Microsoft Offers Free Code, Components in VB.NET Kit
Microsoft and a few of its partners have pulled together a massive Visual Basic.NET Resource Kit CD, aimed at jump starting VB developers participation with .NET projects for Windows, web services and mobile applications. The free kit offers more than 100 code samples, 4 key end-to-end sample Web applications and a library of free components third-party partners. See more detail on what's inside, and how to get one free.
Microsoft and a few of its key partners have pulled together a massive Visual Basic.NET Resource Kit CD, aimed at jump starting VB developers participation in a broader array of .NET projects for Windows, web apps, web services and mobile applications.
The kit, available free of charge starting this week, includes more than 100 code samples, end-to-end reference applications for common Web development scenarios and a library of free components from third-party .NET partners.
"Many VB developers have been primarily creating rich client application," Christopher Flores, Microsoft's Visual Studio.NET product manager told IDN. "Now, our message to the VB community is: 'You can do many more things with your skill sets, including enterprise programming, mobile development and even more easily interact with Java and other systems."
Another key motivation behind the 300 MB kit, Flores said is "to show Visual Basic developers that Visual Basic .NET is a first class citizen in the .NET Framework. VB developers are now realizing that choosing C# or VB won't prohibit them from developing enterprise-caliber .NET applications. VB, like all of the other languages within the Visual Studio .NET suite, has great support for building and consuming web services. We think that by showing VB developers [those capabilities] as well as the Best Practices for building them, we're helping web services be a core part of where VB developers can be."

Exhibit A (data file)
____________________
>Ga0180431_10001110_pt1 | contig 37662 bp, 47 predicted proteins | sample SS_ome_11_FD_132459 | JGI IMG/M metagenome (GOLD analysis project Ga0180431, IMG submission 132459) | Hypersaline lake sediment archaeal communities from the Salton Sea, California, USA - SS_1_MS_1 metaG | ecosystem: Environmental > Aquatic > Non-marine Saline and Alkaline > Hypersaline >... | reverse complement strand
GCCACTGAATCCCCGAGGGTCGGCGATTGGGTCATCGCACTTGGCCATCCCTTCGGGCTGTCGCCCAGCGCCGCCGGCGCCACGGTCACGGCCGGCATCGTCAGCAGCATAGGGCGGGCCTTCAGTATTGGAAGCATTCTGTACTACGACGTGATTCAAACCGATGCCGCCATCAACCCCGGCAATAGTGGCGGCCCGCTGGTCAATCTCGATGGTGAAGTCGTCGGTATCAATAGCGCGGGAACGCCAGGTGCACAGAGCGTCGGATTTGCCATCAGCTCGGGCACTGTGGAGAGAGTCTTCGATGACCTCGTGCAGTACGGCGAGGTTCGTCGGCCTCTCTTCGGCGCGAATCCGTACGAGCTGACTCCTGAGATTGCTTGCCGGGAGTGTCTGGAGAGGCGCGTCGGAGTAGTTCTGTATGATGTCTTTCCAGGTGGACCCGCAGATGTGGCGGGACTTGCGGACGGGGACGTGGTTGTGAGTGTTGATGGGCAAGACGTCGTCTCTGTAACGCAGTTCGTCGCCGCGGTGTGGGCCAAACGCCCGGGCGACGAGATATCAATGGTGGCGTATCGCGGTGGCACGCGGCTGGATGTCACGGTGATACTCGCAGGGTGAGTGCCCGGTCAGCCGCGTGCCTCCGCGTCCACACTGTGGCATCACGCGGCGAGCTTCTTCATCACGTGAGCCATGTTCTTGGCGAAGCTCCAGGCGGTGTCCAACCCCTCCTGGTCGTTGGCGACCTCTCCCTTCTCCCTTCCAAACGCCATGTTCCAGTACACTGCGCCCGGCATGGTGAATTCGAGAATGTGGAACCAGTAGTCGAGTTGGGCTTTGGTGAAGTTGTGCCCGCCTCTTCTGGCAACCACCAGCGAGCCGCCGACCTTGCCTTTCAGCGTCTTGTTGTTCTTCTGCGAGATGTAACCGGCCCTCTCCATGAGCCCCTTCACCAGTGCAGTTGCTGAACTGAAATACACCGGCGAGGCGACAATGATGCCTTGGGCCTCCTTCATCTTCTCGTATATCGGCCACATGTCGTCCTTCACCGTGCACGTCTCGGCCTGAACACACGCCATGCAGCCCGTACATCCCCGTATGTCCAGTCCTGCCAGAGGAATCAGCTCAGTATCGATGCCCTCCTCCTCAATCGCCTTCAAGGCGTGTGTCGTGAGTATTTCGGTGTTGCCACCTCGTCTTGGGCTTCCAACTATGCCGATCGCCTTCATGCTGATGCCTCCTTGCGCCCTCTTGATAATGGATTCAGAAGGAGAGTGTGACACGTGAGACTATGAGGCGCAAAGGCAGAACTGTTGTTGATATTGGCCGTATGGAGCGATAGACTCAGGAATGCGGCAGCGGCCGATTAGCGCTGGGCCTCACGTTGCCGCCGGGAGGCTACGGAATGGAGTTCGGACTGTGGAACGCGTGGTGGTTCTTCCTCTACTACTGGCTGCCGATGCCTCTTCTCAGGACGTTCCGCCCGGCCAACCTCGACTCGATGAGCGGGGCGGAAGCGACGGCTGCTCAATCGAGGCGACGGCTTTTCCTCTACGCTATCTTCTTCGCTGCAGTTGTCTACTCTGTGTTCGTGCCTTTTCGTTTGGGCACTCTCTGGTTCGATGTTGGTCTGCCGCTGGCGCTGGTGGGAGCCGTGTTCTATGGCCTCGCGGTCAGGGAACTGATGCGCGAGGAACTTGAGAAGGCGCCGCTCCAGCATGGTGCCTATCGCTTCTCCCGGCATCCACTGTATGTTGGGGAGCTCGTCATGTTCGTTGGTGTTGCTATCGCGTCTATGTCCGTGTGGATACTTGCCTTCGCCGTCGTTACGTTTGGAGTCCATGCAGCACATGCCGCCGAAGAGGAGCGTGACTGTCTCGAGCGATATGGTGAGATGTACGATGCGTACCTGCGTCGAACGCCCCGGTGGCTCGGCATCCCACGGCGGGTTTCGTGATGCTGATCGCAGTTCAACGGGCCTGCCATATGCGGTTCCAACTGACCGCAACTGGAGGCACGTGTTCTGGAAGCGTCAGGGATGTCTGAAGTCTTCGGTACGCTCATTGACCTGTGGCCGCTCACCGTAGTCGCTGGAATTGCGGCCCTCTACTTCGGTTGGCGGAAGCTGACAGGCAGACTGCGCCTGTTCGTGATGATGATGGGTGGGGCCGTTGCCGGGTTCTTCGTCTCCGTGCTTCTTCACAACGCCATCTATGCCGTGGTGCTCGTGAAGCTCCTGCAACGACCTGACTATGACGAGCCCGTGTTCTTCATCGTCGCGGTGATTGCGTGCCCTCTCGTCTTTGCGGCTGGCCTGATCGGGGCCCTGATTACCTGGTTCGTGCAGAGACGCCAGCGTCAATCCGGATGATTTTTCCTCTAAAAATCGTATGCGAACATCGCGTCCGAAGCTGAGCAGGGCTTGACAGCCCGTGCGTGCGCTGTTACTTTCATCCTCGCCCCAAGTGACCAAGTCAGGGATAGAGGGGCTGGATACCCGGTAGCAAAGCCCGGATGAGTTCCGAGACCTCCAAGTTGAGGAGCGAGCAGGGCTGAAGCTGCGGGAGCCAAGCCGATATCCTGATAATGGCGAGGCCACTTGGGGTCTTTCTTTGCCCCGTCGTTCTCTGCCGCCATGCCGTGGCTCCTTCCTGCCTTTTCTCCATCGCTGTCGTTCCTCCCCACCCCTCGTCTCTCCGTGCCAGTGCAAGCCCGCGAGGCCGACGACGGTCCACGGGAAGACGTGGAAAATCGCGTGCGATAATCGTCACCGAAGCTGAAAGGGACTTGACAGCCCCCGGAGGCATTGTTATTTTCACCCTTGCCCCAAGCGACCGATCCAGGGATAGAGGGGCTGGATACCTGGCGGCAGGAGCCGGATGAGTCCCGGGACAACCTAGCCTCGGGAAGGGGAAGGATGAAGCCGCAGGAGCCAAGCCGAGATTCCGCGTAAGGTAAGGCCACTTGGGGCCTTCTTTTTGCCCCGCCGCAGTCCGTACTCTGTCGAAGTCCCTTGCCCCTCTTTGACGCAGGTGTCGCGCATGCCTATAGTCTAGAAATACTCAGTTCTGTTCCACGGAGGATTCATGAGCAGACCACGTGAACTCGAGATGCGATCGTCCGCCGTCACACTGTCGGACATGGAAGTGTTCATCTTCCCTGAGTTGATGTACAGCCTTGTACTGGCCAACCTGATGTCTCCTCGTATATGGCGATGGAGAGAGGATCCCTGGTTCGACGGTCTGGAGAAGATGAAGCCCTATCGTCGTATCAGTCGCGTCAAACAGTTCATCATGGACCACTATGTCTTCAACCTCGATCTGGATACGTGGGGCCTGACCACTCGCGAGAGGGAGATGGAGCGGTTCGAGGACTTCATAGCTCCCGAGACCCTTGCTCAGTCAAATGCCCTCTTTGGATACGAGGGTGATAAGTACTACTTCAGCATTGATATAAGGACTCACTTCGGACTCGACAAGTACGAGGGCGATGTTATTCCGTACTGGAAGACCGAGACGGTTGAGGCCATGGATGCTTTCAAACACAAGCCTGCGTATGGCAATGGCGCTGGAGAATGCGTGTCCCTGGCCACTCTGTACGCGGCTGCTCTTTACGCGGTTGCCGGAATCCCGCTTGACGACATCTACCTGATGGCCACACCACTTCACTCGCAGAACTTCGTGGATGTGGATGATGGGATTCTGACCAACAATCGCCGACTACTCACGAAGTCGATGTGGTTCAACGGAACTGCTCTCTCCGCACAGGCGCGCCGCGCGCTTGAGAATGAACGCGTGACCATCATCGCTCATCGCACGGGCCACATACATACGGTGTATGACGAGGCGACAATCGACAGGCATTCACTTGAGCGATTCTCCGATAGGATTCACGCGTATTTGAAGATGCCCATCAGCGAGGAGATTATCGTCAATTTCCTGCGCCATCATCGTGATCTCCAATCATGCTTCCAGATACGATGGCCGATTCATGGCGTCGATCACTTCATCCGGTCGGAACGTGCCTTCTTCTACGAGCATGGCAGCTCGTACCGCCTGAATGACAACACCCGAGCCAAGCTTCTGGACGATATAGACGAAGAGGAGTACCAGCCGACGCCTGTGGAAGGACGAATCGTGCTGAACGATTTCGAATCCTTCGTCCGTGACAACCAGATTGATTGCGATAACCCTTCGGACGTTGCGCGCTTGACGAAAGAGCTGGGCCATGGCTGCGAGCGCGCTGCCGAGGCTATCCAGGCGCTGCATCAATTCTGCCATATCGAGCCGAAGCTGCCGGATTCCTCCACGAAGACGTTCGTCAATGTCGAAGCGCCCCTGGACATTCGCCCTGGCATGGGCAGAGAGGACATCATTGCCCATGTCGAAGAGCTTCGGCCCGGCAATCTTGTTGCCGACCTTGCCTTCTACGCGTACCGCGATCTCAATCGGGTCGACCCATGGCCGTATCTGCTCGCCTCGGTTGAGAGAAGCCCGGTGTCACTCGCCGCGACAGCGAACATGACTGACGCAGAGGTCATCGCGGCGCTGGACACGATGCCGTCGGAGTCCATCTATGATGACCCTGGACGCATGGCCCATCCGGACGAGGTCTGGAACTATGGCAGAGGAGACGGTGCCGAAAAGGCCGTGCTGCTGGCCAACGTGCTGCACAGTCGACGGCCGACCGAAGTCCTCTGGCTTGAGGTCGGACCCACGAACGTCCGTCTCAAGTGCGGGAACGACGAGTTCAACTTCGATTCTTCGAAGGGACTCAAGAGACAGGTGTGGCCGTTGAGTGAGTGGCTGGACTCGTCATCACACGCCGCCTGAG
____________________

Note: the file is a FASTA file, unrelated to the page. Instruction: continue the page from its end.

End-to-End Templates with Code, Components
A core offering in the kit are several end-to-end, real world web-based applications or "Starter Kits" as they are called, Flores said, which come with source code that VB devs are free to use as-is, share or even modify for business use.
"These kits, with components and code, are aimed to give VB developers a head start creating Web applications," Flores told IDN. "Having the code and reusable components all available, and then making it so VB developers can use, reuse or modify that code is important" to the usefulness and customization of their applications
The 4 Web Starter Kits are: Portal, Commerce, Time Tracker and Reports. Here are some details on what VB devs will receive with the end-to-end applications/templates:
The downloads are also available under Microsoft's Shared Source licensing, which allow devs to build and share both non-commercial and commercial apps with very few restrictions. The main provision is the licensing agreement requires devs to include notice where their code has been modified from the original download, and that support is not available.
More VB.NET Resources
Aside from the end-to-end apps, Microsoft has also included a variety of documentation and code samples to help VB devs with learning various aspects of .NET, and how they can apply their current skills to broader .NET development.
Among these features are:
Third-party Microsoft partners have also contributed code and other IP to the VB.NET Resource Kit. Flores conservatively estimates the kit contains more than $1,000 worth of core components software from Microsoft partners. The third-party contributions include:
The VS.NET Resource Kit is available free as a download (300 MB) at http://msdn.microsoft.com/vbasic/vbrkit (Using high-speed DSL, the full resource kit could take less than 1 hour to download, Flores estimated.) It is also available by mail from Microsoft for a small shipping and handling charge. Also, the Resource Kit CD will be available free to VB devs at all Microsoft-sponsored events for the rest of this year and into 2004, starting with Microsoft's Professional Developers' Conference later this month, Flores said.